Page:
A quick history of X-Rays.

It's really not that tough to get through.


It all started in...

1877 – Ivan Pulyui, a lecturer in experimental physics, constructed various designs of vacuum discharge tube.

1880s – William Crookes and Johann Hittorf found that photographic plates placed near the Crookes tube became unaccountably fogged or flawed by shadows.

1888 – Philipp Lenard conducted experiments to see whether cathode rays could pass out the Crookes tube into the air.

1891 – Fernando Sanford, a physics professor, generated and detected X-rays.

1895 – Wilhelm Conrad Roentgen, a physicist and professor at Wuerzburg University in Germany, is credited for discovering X-rays. He was the first to methodically study X-rays, but not the first to observe their effects.

1896 – Ivan Pulyui published high-quality X-ray images in Paris and London journals.

1896 – John-Hall Edwards was the first to use X-rays under clinical conditions in Birmingham, England.

1897 – Military battlefields use X-rays for the first time during the Balkan War to find bullets and broken bones inside patients.

1904 – John Ambrose Fleming invented the first vacuum tube, known as the thermionic diode.

1904 – The death of Clarence Dally, Thomas Edison’s assistant who worked extensively with X-rays, caused scientists to begin taking a closer look at the risks of radiation. He died from skin cancer.

1906 – Charles Barkla, a physicist, discovered that X-rays could be scattered by gases.

1912 – Max von Laue, Paul Knipping, and Walter Friedrich first observed the diffraction of X-rays by crystals. This observation opened the doors to the field of X-ray crystallography.

1913 – William D. Coolidge invented the Coolidge X-ray tube.

1917 – Charles Barkla won the Nobel Prize in Physics for his discovery that X-rays could be scattered by gases and that each elements had a characteristic X-ray.

1950s – The X-ray microscope was developed.

1980s – An X-ray laser device was proposed as part of the Reagan Administration’s Strategic Defense Initiative.

1999 – The Chandra X-ray Observatory launched, which allowed for the exploration of the very violent processes in the universe, which produce X-rays.

Image coming soon from Two Views

We are checking and verifying sources. We will have something up soon. If you have a MRI you would like to share on Two-Views.com for others to learn from, please contact us at the link below.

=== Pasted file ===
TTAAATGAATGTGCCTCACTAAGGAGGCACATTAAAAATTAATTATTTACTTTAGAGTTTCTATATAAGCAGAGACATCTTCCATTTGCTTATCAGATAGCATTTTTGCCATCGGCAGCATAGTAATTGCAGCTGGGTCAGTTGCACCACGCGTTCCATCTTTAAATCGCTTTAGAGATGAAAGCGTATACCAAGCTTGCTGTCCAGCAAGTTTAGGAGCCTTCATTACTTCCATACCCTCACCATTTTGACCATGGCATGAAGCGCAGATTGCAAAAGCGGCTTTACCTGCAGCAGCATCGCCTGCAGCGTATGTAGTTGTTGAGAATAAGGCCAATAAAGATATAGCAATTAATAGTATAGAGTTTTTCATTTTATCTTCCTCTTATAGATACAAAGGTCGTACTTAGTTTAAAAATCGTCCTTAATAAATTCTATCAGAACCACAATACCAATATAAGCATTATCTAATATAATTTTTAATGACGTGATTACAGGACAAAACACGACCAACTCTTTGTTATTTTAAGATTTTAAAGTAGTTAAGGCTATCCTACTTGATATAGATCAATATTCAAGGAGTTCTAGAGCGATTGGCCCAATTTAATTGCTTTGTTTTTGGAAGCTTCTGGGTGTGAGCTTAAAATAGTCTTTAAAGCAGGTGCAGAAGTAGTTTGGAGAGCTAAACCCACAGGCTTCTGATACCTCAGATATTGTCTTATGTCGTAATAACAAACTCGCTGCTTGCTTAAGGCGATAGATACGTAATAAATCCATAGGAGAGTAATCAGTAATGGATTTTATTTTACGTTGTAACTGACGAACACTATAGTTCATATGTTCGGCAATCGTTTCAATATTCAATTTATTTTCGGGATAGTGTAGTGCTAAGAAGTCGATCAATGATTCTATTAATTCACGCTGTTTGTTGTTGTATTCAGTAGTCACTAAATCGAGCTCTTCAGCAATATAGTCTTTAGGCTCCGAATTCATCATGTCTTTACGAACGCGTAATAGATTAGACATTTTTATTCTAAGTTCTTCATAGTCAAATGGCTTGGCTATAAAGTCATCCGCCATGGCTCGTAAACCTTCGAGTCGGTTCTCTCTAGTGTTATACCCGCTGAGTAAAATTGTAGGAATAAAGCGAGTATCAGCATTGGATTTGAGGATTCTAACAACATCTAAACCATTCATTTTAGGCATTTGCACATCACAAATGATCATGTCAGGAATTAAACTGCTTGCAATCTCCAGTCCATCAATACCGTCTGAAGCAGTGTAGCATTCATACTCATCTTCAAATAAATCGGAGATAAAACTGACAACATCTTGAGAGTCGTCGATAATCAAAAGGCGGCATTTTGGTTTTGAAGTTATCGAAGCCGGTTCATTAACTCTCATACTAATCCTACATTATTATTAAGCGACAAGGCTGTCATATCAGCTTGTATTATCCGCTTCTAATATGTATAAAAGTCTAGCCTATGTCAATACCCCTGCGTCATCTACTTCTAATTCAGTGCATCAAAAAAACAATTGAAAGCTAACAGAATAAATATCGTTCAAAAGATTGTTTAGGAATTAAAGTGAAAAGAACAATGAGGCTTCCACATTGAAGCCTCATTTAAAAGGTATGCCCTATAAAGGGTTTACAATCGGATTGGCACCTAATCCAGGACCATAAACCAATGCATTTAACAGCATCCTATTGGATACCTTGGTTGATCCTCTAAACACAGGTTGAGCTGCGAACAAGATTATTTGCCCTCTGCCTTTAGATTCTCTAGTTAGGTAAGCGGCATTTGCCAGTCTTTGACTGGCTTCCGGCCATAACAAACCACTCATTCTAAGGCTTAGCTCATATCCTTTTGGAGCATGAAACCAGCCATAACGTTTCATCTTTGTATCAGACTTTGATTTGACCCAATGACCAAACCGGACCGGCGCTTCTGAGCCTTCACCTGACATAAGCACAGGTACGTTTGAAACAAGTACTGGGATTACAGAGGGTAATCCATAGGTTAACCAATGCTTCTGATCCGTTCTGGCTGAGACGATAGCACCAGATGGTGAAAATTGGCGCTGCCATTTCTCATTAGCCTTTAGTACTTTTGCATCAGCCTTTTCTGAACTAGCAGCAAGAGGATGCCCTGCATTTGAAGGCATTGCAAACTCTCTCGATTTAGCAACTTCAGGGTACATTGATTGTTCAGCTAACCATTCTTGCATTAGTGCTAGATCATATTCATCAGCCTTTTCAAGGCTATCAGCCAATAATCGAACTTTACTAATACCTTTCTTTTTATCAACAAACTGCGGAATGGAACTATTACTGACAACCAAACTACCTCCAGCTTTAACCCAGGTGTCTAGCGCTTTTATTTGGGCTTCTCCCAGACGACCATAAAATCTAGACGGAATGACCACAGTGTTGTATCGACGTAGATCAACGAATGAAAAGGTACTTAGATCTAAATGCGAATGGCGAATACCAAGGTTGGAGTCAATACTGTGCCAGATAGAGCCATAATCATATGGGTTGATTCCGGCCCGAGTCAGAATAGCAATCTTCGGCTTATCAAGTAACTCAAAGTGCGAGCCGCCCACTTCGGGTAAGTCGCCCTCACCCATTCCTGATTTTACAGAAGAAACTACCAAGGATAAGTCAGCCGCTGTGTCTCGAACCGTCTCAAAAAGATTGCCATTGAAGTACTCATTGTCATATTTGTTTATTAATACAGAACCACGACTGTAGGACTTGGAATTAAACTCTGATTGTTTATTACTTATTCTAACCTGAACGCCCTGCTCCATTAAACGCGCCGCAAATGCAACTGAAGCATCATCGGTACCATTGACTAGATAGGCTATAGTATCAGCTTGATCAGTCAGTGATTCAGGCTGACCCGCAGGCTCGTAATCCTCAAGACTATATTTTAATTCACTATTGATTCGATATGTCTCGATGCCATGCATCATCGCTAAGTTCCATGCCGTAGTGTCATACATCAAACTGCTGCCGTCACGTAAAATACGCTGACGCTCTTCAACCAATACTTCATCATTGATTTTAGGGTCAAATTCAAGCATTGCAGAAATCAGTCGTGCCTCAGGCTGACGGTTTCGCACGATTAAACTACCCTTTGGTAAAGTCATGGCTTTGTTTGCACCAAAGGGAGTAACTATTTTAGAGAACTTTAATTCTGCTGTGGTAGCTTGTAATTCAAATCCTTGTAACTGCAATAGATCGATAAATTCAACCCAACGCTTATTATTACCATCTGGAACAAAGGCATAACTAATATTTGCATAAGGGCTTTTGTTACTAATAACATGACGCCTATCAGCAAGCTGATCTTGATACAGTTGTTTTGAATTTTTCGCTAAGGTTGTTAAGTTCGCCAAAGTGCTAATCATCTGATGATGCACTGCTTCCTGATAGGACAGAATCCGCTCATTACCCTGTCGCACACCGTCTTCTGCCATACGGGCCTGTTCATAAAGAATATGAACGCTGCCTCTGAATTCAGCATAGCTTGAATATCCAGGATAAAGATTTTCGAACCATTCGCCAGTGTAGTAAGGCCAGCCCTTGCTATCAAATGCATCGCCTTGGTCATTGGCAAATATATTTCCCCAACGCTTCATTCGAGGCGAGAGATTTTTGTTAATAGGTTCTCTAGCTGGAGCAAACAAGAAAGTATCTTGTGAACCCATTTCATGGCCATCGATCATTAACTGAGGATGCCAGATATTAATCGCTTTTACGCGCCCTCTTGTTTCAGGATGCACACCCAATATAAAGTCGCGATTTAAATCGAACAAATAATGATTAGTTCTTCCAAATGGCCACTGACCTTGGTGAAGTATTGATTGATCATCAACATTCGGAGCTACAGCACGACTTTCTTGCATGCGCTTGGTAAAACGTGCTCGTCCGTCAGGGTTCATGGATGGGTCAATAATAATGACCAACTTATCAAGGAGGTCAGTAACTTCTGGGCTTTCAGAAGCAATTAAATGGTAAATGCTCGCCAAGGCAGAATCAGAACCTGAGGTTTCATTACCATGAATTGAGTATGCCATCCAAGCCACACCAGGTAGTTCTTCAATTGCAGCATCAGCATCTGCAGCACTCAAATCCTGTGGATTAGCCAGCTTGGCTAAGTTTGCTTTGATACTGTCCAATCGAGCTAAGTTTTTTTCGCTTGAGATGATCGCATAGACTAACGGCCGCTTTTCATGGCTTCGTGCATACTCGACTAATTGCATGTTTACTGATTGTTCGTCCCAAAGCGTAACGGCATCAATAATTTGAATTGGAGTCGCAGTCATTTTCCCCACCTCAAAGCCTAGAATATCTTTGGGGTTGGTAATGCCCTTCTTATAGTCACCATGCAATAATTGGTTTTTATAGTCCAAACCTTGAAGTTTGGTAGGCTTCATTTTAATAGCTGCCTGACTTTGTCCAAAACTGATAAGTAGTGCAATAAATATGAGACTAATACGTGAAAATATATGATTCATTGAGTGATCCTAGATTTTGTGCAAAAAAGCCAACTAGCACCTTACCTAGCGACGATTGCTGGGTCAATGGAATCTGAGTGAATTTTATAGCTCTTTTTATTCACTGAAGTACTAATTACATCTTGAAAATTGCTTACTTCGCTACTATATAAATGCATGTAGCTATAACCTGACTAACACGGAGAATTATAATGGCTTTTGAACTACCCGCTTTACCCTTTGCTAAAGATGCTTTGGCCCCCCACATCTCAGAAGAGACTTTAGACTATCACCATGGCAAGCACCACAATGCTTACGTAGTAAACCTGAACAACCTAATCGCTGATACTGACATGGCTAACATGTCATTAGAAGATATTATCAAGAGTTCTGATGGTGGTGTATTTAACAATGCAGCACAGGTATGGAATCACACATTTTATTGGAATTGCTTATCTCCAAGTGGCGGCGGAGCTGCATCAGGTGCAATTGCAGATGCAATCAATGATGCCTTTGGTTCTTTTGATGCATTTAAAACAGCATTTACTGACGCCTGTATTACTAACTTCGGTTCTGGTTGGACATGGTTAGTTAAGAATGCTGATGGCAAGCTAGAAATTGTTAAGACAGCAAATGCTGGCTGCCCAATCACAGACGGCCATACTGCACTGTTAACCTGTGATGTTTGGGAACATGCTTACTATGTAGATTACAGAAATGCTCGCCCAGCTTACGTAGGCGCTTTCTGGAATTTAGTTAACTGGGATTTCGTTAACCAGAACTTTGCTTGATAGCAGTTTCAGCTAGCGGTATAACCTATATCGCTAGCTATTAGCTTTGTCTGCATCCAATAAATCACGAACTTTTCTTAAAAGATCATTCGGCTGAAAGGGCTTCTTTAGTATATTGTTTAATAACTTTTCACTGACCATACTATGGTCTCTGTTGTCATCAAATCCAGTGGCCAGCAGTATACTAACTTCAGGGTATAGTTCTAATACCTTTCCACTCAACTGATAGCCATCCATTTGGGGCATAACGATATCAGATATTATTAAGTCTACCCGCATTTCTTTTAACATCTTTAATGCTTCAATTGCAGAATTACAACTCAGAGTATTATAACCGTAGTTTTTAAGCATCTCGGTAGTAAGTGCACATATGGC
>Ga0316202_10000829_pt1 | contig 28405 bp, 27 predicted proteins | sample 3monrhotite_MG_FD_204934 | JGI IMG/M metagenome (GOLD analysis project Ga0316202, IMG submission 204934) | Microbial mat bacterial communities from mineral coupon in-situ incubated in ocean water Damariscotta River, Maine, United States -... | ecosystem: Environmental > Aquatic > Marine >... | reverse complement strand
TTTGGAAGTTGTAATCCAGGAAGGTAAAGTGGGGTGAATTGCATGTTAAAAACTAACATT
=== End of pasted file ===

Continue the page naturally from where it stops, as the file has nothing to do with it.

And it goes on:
We would love to hear your thoughts and opinions.

Specific Xrays

AbdomenAnkleAppendixArmBladderBlood VesselsBoneBowelBrainBreastCervical SpineChestColonDiscElbowFallopian TubeFingerFootGallbladderHandHeadHeartHipJawJointKidneyKneeLegLumbar SpineLungLymph NodesNeckNosePelvisRibsShoulderSinusSkullSpineTeethThoracic SpineThumbToeUrinary TractUterusWrist


IMPORTANT: The information on this page, and throughout the entire site, is not intended to provide advice or treatment for a specific situation. Consult your physician and medical team for information and treatment plans on your specific condition(s). Images are shown for illustrative purposes. Do not attempt to draw conclusions or make diagnoses by comparing these image to other medical images, particularly your own.

More than one million people have already used Two Views to research, compare opinions and learn the facts about healthcare and radiology related topics. It never hurts to get two views.


In 2009 we wondered, why there wasn't a website where you could see different views on the same page? So we created Two Views®. To this day, over 2,000,000 people have visted our site. Read more...


CT and CAT Scans
MRI and MRA Scans

Celebrity Medical Images
Animal Medical Images
Unusual Medical Images
Insane Injury Images
Healthy or Unhealthy?
Wisdom in Two Views


Two Views®
3840 Cadella Circle
Naperville, Illinois 60564